Just as certain foods will need to be stored in special ways, such as in a freezer or refrigerator, some foods will require special food preparation techniques. When it comes to preparing foods, you may understandable consider how the flavor or health of the food may be affected by different food preparation methods. However, it is important to note that food preparation techniques can also affect the health of the food.
Some foods, such as pork and raw eggs to name a few, are known to carry pathogens that can cause nausea, vomiting and even death in some cases. With these and many other types of foods, the food must be thoroughly cooked and should not be served raw in any way. Some meats may need to be heated to a certain temperature before consuming, and the use of a meat thermometer may be required to ensure safe food preparation techniques.
In addition, care should be taken to ensure that fresh foods that do not require cooking are thoroughly washed. Those who handle foods should also take steps to wash their hands and their work area before preparing foods. In addition, you should be aware that cross-contamination can result in health and safety issues in the kitchen. For example, when slicing raw poultry on a cutting board, the surface should be thoroughly disinfected before using that same surface to cut fresh vegetables.
A Word About Leftovers
Many people enjoy saving leftover food from a meal to consume in the near future. Generally, these foods may be placed in a take-home container from a restaurant, in a Tupperware container or even in the containers they were cooked in with a seal or lid over it. Each type of food has a unique shelf life, so it is important to pay attention to the individual shelf life of leftovers.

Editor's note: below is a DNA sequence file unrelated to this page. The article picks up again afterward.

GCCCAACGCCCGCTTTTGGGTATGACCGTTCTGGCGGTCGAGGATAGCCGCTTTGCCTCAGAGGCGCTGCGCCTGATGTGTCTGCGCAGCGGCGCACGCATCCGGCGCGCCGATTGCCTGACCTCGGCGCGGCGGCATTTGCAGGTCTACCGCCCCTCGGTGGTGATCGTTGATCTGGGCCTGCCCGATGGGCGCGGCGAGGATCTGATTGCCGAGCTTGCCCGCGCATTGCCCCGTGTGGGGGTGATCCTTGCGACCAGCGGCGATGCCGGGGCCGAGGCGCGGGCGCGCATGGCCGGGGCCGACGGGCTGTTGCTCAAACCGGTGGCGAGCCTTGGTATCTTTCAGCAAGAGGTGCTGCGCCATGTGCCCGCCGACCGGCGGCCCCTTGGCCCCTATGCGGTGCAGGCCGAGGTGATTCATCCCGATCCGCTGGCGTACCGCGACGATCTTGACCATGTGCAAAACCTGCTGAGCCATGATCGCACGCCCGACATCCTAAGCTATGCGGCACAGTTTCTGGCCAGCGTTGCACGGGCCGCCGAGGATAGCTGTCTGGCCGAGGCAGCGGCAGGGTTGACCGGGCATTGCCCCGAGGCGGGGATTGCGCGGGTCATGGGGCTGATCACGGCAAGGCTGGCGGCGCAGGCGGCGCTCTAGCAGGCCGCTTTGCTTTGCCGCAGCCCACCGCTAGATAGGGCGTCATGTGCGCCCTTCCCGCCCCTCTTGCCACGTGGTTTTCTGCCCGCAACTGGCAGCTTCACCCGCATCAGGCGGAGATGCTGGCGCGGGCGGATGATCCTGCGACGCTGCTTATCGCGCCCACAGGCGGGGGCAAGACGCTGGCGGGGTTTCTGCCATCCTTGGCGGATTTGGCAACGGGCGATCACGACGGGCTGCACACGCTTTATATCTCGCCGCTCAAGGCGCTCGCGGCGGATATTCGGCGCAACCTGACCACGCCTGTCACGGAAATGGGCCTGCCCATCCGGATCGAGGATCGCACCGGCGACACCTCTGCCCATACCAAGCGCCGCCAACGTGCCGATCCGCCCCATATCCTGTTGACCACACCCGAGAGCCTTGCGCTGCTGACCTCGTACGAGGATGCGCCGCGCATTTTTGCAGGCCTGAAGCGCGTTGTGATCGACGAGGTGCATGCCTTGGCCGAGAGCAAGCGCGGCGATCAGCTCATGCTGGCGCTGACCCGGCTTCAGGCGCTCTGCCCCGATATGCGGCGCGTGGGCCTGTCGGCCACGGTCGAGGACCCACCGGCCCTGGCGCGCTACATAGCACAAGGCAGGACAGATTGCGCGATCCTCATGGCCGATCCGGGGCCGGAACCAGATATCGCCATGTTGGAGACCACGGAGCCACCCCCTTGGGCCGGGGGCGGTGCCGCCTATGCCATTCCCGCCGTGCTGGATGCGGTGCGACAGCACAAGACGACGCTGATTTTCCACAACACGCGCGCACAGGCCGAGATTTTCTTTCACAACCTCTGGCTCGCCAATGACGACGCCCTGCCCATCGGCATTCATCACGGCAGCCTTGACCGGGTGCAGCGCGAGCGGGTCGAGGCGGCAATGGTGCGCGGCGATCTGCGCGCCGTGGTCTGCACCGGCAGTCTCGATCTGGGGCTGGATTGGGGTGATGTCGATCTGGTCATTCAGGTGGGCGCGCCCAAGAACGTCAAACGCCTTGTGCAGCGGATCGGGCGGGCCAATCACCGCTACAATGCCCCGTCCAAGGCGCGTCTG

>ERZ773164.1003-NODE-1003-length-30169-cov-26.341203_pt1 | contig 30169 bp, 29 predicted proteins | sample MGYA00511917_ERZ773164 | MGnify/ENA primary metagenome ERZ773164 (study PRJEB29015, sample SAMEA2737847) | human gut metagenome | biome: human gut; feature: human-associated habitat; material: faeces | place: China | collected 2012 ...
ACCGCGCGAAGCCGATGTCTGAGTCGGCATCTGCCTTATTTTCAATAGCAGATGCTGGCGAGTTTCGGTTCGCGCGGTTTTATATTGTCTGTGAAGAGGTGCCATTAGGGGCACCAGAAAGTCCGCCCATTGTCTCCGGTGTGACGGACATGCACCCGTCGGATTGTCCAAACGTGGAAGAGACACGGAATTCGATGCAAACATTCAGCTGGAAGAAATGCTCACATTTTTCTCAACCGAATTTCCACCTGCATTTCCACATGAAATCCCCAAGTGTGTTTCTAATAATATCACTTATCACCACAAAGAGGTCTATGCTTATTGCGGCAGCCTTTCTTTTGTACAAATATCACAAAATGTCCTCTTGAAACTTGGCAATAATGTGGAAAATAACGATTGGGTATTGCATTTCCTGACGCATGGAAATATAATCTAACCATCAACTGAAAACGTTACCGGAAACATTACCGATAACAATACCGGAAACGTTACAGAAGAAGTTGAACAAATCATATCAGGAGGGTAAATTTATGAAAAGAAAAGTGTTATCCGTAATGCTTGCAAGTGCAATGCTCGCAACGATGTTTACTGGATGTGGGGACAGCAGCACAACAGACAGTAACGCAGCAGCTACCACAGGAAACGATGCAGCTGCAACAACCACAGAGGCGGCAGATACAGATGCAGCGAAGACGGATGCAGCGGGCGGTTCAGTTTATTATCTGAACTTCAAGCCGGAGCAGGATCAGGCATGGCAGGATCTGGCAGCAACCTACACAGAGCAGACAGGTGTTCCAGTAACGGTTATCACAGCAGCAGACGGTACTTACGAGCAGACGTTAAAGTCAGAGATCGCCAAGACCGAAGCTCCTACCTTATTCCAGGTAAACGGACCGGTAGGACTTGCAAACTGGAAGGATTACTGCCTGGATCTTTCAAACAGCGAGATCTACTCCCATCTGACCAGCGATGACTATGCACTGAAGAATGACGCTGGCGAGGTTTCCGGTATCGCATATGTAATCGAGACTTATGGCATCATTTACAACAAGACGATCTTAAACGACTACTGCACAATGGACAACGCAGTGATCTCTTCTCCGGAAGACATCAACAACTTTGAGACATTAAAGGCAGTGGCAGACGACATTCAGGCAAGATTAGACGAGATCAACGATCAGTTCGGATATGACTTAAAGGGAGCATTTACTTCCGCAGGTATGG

It is a smart idea to develop a tracking system so that you can easily monitor how long leftovers have been stored in the refrigerator or freezer. Some people will simply place a strip of masking tape on the storage container and write the date when the food was prepared. In many cases, foods should not be stored in a refrigerator for more than five to seven days after being prepared, and some foods may only stay fresh and safe to consume for a day or two.
When you do reheat leftover foods, ensure that they are thoroughly cooked. Bacterial growth and other factors can develop on leftovers just as they can be a concern with unprepared foods. Finally, foods should only be reheated a single time before being discarded.
Making Your Home Safe From Mold